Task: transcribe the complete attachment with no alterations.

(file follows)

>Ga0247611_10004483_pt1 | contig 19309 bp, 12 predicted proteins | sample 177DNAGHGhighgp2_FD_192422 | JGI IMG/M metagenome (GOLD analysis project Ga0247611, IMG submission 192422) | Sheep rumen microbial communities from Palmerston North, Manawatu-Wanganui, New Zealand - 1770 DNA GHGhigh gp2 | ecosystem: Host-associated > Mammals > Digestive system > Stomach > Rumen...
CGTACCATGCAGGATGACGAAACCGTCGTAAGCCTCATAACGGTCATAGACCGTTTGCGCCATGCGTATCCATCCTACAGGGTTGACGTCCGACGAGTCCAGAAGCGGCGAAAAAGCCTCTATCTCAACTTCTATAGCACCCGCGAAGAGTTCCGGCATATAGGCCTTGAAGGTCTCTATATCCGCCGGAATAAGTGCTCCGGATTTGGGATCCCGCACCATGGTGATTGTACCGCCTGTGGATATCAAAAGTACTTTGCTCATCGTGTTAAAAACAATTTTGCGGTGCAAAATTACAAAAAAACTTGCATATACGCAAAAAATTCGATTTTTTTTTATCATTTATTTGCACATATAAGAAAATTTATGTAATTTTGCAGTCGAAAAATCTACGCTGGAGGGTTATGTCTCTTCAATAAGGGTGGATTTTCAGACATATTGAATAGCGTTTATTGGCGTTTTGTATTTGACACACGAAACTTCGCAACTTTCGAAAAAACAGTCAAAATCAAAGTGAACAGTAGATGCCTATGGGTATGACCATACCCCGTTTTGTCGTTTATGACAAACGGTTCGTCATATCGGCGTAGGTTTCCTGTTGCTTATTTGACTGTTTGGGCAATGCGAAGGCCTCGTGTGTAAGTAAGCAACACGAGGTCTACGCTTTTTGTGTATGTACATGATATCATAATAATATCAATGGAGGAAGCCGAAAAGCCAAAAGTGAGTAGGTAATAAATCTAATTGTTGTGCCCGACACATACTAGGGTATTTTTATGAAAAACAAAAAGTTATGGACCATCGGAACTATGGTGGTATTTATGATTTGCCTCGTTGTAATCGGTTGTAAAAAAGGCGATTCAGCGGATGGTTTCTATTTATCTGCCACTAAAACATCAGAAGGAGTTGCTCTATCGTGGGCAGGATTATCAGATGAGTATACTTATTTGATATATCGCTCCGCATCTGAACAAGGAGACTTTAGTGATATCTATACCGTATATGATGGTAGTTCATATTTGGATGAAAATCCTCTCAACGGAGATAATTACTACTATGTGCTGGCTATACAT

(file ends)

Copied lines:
>Ga0247611_10004483_pt1 | contig 19309 bp, 12 predicted proteins | sample 177DNAGHGhighgp2_FD_192422 | JGI IMG/M metagenome (GOLD analysis project Ga0247611, IMG submission 192422) | Sheep rumen microbial communities from Palmerston North, Manawatu-Wanganui, New Zealand - 1770 DNA GHGhigh gp2 | ecosystem: Host-associated > Mammals > Digestive system > Stomach > Rumen...
CGTACCATGCAGGATGACGAAACCGTCGTAAGCCTCATAACGGTCATAGACCGTTTGCGCCATGCGTATCCATCCTACAGGGTTGACGTCCGACGAGTCCAGAAGCGGCGAAAAAGCCTCTATCTCAACTTCTATAGCACCCGCGAAGAGTTCCGGCATATAGGCCTTGAAGGTCTCTATATCCGCCGGAATAAGTGCTCCGGATTTGGGATCCCGCACCATGGTGATTGTACCGCCTGTGGATATCAAAAGTACTTTGCTCATCGTGTTAAAAACAATTTTGCGGTGCAAAATTACAAAAAAACTTGCATATACGCAAAAAATTCGATTTTTTTTTATCATTTATTTGCACATATAAGAAAATTTATGTAATTTTGCAGTCGAAAAATCTACGCTGGAGGGTTATGTCTCTTCAATAAGGGTGGATTTTCAGACATATTGAATAGCGTTTATTGGCGTTTTGTATTTGACACACGAAACTTCGCAACTTTCGAAAAAACAGTCAAAATCAAAGTGAACAGTAGATGCCTATGGGTATGACCATACCCCGTTTTGTCGTTTATGACAAACGGTTCGTCATATCGGCGTAGGTTTCCTGTTGCTTATTTGACTGTTTGGGCAATGCGAAGGCCTCGTGTGTAAGTAAGCAACACGAGGTCTACGCTTTTTGTGTATGTACATGATATCATAATAATATCAATGGAGGAAGCCGAAAAGCCAAAAGTGAGTAGGTAATAAATCTAATTGTTGTGCCCGACACATACTAGGGTATTTTTATGAAAAACAAAAAGTTATGGACCATCGGAACTATGGTGGTATTTATGATTTGCCTCGTTGTAATCGGTTGTAAAAAAGGCGATTCAGCGGATGGTTTCTATTTATCTGCCACTAAAACATCAGAAGGAGTTGCTCTATCGTGGGCAGGATTATCAGATGAGTATACTTATTTGATATATCGCTCCGCATCTGAACAAGGAGACTTTAGTGATATCTATACCGTATATGATGGTAGTTCATATTTGGATGAAAATCCTCTCAACGGAGATAATTACTACTATGTGCTGGCTATACAT